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Research Project: Rift Valley Fever Pathogenesis, Epidemiology, and Control Measures

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Title: Schmallenberg disease - A newly emerged Culicoides-borne viral disease of ruminants

Author
item ENDALEW, ABAINEH - KANSAS STATE UNIVERSITY
item FABURAY, BONTO - KANSAS STATE UNIVERSITY
item Wilson, William
item RICHT, JUERGEN - KANSAS STATE UNIVERSITY

Submitted to: Viruses
Publication Type: Peer Reviewed Journal
Publication Acceptance Date: 11/9/2019
Publication Date: 11/15/2019
Citation: Endalew, A., Faburay, B., Wilson, W.C., Richt, J. 2019. Schmallenberg disease - A newly emerged Culicoides-borne viral disease of ruminants. Viruses. 11(11):1065. https://doi.org/10.3390/v11111065.
DOI: https://doi.org/10.3390/v11111065

Interpretive Summary: Schmallenberg virus (SBV) is a insect transmitted virus that affects mainly ruminants such as cattle, sheep and goats. The disease first appeared in Northern Europe in 2011, causing abortions in cattle and congenital deformities in calves, lambs and goat kids. It is transmitted by bitting midges (Culicoides). Natural infections induce a solid protective immunity with SBV-specific antibodies persisting for at least 4 or 6 years in sheep and cattle, respectively. SBV Infection can be diagnosed directly by genetic tests and virus isolation or indirectly by serological assays. Three vaccines have been made commercially available in Europe. This article reviews the literature on this emerging disease regarding pathogenesis, transmission, diagnosis, control and prevention.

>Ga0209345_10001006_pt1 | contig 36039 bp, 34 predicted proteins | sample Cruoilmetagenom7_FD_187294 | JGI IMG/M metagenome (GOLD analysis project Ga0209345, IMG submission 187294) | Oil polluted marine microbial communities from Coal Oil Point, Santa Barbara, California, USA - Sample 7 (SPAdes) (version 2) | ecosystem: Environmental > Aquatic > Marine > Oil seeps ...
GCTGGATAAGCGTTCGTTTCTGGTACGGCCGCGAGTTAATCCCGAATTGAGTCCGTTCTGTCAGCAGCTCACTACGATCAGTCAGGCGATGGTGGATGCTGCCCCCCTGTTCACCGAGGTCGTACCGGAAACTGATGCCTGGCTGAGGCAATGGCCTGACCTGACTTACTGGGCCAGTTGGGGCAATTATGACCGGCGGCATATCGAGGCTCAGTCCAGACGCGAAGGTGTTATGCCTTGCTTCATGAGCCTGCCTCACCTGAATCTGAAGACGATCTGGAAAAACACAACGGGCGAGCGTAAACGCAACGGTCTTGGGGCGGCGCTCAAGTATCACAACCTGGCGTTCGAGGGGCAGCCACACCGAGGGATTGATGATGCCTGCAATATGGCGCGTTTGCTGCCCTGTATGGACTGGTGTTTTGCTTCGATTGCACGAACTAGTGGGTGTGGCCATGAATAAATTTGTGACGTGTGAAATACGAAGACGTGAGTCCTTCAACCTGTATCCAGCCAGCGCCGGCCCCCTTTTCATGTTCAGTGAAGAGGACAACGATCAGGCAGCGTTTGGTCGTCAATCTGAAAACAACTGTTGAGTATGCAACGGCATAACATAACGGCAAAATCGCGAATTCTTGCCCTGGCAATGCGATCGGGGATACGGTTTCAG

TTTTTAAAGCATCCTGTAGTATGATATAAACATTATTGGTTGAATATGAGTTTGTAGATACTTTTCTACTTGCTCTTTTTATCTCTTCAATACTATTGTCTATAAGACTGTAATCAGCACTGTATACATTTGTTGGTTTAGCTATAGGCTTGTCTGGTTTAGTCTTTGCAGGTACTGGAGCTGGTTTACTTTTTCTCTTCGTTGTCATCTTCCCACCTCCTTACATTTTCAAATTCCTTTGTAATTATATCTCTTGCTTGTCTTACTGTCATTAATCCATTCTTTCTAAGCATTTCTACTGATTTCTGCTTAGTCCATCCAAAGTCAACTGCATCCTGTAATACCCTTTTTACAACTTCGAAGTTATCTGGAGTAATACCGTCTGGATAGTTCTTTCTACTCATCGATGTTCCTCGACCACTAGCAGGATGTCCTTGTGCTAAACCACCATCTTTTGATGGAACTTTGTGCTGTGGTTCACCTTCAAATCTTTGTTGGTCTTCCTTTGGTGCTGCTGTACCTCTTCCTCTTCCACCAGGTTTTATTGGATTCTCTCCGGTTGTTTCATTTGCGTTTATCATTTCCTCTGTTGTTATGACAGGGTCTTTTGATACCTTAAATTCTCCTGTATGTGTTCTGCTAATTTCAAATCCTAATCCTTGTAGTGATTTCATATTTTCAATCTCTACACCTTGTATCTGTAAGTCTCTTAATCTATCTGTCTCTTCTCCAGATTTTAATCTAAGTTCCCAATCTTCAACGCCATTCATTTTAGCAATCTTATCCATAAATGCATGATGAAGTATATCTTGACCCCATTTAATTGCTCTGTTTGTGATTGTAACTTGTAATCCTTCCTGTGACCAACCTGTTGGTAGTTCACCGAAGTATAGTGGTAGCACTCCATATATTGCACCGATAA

Technical Abstract: Schmallenberg virus (SBV) is an orthobunyavirus of the Simbu serogroup viruses that affects mainly ruminants such as cattle, sheep and goats. The disease first appeared in Northern Europe in 2011, causing abortions in cattle and congenital deformities in calves, lambs and goat kids. It is transmitted by Culicoides midges of the Obsoletus complex. Natural infections induce a solid protective immunity with SBV-specific antibodies persisting for at least 4 or 6 years in sheep and cattle, respectively. SBV Infection can be diagnosed directly by real-time PCR and virus isolation or indirectly by serological assays such as ELISA, virus neutralization and indirect immunofluorescence tests. Three vaccines have been made commercially available in Europe. This article reviews the literature on this emerging disease regarding pathogenesis, transmission, diagnosis, control and prevention.